The second largest lake in South America, and the highest navigable lake in the world, Titicaca is the heart of the Altiplano, the high plateau of the Andean mountains.
For the indigenous people of this area of Bolivia and Peru, Titicaca is a sacred place, the birthplace of ancient civilizations. Lying at an altitude of over 3.800 meters, unique wildlife species have evolved in its waters and alongside its shores.
But the lake ecosystems are extremely sensitive to environmental change, and the pressure of more than 2 million people living in its catchment area is increasing - the degradation of Titicaca is dangerously approaching a tipping point, and massive efforts are needed to protect and restore the lake’s health.
Due to its ecological significance and the unique species that call it home, Lake Titicaca is recognised as a Ramsar Site. The northern area of the lake was also declared a National Reserve by Peru, spanning over 36,180 hectareas to protect the Totora reeds (Schoenoplectus tatora), a crucial habitat for birds and breeding ground for the native fish of the lake.
Almost two thirds of the unique fish species of the lake have been lost – only 8 of its 23 native fish species still inhabit the lake (6 of the genus Orestias, and two of the genus Trichomycterus). Another precious species is the Titicaca giant frog (Telmatobius culeus), known by the locals as “Jamphatu huankele” (in Aymara) – this endemic amphibian is considered “critically endangered”.
Birds form the most diverse and abundant wildlife community – more than 100 species, both resident and migratory, are found in the aquatic and terrestrial ecosystems of Titicaca (islets, banks and buffer zone). The most iconic species is the Titicaca grebe (Rollandia microptera), a flightless bird threatened by the use of fishing gill nets – when diving for prey, the birds get trapped and drown in the nets.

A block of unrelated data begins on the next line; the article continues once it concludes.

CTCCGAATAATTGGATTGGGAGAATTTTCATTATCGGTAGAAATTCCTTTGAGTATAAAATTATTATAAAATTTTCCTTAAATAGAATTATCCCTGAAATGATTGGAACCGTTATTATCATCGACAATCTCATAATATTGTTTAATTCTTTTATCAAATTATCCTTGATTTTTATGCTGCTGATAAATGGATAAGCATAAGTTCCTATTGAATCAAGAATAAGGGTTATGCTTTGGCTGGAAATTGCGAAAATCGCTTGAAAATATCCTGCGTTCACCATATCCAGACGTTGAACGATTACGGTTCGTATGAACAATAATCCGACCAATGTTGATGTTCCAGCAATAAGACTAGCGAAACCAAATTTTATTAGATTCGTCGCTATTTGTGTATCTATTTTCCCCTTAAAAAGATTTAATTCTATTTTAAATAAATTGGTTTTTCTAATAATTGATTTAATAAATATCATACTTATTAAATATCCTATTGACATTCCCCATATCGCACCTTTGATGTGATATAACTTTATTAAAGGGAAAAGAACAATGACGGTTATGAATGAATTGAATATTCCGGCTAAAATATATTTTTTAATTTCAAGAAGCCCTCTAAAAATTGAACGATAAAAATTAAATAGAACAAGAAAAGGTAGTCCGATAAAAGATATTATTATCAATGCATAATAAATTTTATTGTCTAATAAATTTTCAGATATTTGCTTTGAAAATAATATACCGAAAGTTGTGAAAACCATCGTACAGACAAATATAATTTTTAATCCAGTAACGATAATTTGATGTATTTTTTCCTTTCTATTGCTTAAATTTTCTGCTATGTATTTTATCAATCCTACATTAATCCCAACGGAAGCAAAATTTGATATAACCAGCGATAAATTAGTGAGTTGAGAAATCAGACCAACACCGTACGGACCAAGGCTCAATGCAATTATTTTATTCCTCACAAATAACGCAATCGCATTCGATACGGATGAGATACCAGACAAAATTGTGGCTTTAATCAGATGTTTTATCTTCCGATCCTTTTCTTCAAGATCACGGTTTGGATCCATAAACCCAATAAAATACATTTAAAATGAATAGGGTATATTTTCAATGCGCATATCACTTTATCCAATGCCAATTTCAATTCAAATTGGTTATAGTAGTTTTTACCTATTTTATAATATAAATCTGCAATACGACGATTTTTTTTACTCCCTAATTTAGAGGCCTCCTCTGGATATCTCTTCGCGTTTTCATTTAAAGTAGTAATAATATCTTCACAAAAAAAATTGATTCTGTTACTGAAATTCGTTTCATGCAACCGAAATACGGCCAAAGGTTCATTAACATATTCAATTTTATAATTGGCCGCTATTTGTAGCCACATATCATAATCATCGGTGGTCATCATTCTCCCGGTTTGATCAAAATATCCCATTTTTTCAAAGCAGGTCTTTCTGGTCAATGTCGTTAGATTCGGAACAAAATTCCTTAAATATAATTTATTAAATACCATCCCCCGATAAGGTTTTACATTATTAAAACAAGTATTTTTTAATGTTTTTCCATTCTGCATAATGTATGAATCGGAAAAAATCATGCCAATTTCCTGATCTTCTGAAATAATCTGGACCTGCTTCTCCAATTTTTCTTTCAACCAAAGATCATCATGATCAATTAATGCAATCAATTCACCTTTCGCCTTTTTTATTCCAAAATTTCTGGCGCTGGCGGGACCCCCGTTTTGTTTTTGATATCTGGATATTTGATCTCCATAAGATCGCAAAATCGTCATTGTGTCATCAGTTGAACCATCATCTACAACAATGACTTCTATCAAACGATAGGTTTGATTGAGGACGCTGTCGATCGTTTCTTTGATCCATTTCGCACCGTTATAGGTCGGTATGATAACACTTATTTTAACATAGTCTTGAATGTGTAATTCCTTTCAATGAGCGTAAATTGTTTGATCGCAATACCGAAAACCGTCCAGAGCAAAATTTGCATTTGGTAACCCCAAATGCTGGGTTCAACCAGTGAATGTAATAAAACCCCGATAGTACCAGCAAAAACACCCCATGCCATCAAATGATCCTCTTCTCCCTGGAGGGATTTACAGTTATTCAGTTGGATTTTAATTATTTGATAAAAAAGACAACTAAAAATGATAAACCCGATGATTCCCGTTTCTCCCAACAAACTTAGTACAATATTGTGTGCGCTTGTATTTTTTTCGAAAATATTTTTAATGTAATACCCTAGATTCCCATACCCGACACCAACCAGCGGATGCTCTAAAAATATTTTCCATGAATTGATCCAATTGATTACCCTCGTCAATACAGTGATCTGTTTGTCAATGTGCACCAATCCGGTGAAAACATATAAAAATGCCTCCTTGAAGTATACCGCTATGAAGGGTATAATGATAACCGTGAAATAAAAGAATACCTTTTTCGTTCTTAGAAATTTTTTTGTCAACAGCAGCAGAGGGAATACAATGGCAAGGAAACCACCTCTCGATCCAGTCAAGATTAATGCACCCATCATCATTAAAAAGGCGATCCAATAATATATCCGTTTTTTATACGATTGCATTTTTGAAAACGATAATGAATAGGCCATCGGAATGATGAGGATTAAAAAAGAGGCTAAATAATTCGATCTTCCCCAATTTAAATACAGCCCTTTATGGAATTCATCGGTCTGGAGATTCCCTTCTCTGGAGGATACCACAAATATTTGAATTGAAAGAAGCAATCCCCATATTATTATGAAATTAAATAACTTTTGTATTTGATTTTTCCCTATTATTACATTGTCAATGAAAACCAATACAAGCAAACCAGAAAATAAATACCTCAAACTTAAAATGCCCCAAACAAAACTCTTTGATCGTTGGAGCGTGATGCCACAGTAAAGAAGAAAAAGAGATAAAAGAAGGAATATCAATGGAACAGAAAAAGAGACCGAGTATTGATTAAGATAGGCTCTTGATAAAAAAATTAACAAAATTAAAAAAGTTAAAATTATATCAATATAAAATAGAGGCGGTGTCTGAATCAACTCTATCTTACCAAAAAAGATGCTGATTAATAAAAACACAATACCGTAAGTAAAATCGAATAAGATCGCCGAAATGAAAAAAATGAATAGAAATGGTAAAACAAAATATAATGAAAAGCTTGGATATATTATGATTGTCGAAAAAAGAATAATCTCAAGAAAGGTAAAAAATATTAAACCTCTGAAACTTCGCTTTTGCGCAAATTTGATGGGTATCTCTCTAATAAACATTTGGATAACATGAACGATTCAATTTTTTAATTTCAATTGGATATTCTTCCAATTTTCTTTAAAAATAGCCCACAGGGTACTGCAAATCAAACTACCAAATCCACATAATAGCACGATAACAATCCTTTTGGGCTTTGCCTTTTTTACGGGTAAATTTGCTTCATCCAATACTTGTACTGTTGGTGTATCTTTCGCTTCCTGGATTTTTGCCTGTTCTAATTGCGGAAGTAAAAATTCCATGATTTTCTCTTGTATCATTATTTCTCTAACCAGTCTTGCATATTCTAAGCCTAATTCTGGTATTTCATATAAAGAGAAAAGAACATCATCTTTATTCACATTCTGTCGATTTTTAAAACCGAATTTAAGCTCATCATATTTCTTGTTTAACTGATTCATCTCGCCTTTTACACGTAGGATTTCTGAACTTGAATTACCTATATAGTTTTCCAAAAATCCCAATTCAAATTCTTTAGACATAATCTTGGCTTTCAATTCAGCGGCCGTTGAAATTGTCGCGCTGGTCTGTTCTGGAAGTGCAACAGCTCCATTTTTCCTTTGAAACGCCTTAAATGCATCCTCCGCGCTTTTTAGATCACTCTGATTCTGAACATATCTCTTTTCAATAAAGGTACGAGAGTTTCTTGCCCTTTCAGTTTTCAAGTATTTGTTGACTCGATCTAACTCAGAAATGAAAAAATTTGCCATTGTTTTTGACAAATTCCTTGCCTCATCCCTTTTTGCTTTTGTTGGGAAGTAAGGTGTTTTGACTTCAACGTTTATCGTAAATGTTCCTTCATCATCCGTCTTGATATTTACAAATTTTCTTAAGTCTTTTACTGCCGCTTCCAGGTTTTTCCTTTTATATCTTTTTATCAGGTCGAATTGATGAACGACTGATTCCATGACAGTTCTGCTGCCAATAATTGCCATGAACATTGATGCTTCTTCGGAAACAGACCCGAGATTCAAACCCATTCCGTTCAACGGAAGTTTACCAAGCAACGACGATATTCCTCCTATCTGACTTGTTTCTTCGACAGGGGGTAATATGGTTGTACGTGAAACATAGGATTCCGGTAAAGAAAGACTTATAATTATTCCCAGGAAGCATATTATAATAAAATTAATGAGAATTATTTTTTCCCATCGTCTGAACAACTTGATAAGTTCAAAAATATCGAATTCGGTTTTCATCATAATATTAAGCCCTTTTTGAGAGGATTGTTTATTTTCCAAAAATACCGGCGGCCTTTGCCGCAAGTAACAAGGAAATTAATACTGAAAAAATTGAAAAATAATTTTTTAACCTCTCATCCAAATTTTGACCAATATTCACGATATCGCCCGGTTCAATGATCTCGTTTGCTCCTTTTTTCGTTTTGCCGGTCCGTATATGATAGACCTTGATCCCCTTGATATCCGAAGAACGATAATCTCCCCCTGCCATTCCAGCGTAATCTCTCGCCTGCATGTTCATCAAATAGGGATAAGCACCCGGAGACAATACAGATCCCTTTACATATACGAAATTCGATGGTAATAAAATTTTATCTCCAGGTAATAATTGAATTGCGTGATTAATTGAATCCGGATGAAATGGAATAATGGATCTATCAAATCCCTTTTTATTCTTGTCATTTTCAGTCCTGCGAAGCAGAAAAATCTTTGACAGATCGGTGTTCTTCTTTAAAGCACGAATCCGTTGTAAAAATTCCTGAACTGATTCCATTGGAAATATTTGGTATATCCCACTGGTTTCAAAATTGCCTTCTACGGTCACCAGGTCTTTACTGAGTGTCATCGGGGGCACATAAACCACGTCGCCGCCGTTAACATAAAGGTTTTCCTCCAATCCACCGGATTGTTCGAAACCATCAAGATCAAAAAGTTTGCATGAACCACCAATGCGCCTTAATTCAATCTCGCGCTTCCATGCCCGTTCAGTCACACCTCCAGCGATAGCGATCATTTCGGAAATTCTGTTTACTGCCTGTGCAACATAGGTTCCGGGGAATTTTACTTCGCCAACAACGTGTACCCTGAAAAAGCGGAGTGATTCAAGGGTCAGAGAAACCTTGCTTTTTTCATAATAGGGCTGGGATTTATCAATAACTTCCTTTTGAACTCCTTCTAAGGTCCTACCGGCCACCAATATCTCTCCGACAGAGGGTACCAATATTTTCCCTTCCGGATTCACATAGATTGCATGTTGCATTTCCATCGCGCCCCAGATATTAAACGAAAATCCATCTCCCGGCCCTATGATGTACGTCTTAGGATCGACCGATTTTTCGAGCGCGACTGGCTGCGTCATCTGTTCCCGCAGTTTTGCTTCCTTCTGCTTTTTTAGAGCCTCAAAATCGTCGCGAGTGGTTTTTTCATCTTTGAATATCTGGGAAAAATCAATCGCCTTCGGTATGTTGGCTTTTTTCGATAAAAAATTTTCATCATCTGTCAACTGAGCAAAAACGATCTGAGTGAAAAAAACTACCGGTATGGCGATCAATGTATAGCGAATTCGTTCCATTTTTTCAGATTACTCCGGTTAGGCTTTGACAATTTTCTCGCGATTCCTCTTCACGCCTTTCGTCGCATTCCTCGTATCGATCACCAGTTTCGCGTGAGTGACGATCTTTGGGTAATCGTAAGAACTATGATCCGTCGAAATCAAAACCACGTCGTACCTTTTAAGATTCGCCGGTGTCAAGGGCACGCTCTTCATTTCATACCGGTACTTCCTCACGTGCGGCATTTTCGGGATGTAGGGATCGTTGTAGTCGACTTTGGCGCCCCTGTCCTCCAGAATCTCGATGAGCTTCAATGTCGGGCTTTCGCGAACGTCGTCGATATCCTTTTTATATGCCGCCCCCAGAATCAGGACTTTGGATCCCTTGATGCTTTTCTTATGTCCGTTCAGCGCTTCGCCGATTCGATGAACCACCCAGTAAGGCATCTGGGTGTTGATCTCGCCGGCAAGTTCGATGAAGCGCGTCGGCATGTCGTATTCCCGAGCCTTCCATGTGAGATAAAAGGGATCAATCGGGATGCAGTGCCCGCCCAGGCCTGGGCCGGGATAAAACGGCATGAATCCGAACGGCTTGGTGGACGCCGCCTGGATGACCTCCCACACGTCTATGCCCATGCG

Titicaca Giant Frog
Its population has plummeted over
the last decades and it is considered ‘Critically Endangered’
One of the native fish of Titicaca.
Considered ‘Endangered’ by the IUCN.
About 2.3 million Peruvians and Bolivians live in the catchment area of this giant lake and depend on it as a drinking water reservoir and other ecosystem services, such as climate regulation. For local people, the lake is also a crucial source of food –for both fishing and aquaculture- and other natural resources, such as the Totora reed. The Uros indigenous people, in the Peruvian side of the lake, use this plant to weave their boats, houses and even the artificial islands on which they live.
Most importantly, the lake bonds Peruvians and Bolivians together, and both nations consider it the spiritual heart of the Altiplano –the Andean Plateau. Along the shores of Titicaca, the Inca culture was born. Visitors from around the world are attracted by its grandeur and beauty, its rich heritage and culture, with tourism revenues making an important contribution to the lake’s conservation.
Lake Titicaca has been threatened for decades due to the continuous influx of pollutants via its tributary rivers and the cities and towns in the basin. The direct discharge of municipal wastewater, heavy metals from more than 850 abandoned or inactive mining facilities, and inadequate solid waste management (over 180,000 tons/year) are among the primary contributors of pollution.
Additionally, illegal and informal mining in the Ramis and Suches river basins, and intensive trout farming (28,000 tons/year), which generates a huge input of nutrients to the lake, have further deteriorated its water quality and ecological balance. The overexploitation of fishery resources is also depleting the populations of the unique fish species of the lake (Orestias and Trichomyctrus genus). Due to these multiple and interconnected threats, Titicaca was declared ‘Threatened Lake of the Year’ in 2012 and again in 2023.
The Autonomous Binational Authority of Lake Titicaca (ALT Peru-Bolivia) is a supranational organization, founded in 1996 by the governments of both riparian countries, that works to implement measures and programs to conserve, control and protect Lake Titicaca’s water and hydrobiological resources. As part of the Living Lakes Biodiversity & Climate project, ALT will boost the restoration of the lake alongside these lines of action:
– Implement nature based solutions, with green filters that reduce the nutrient discharge from wastewater, helping restore heavily polluted and eutrophicated areas of the lake like the Bay of Puno.
– Empower young people from Perú and Bolivia, to make them advocates for change regarding the lake’s critical situation.
– Design a regulatory framework for Lake Titicaca whose compliance is actually monitored and whose violation is sanctioned, getting authorities and decision-makers of both countries to the table and mobilizing political will.
– Work with local fishermen and farmers to improve environmental awareness and provide capacity building to promote best practices.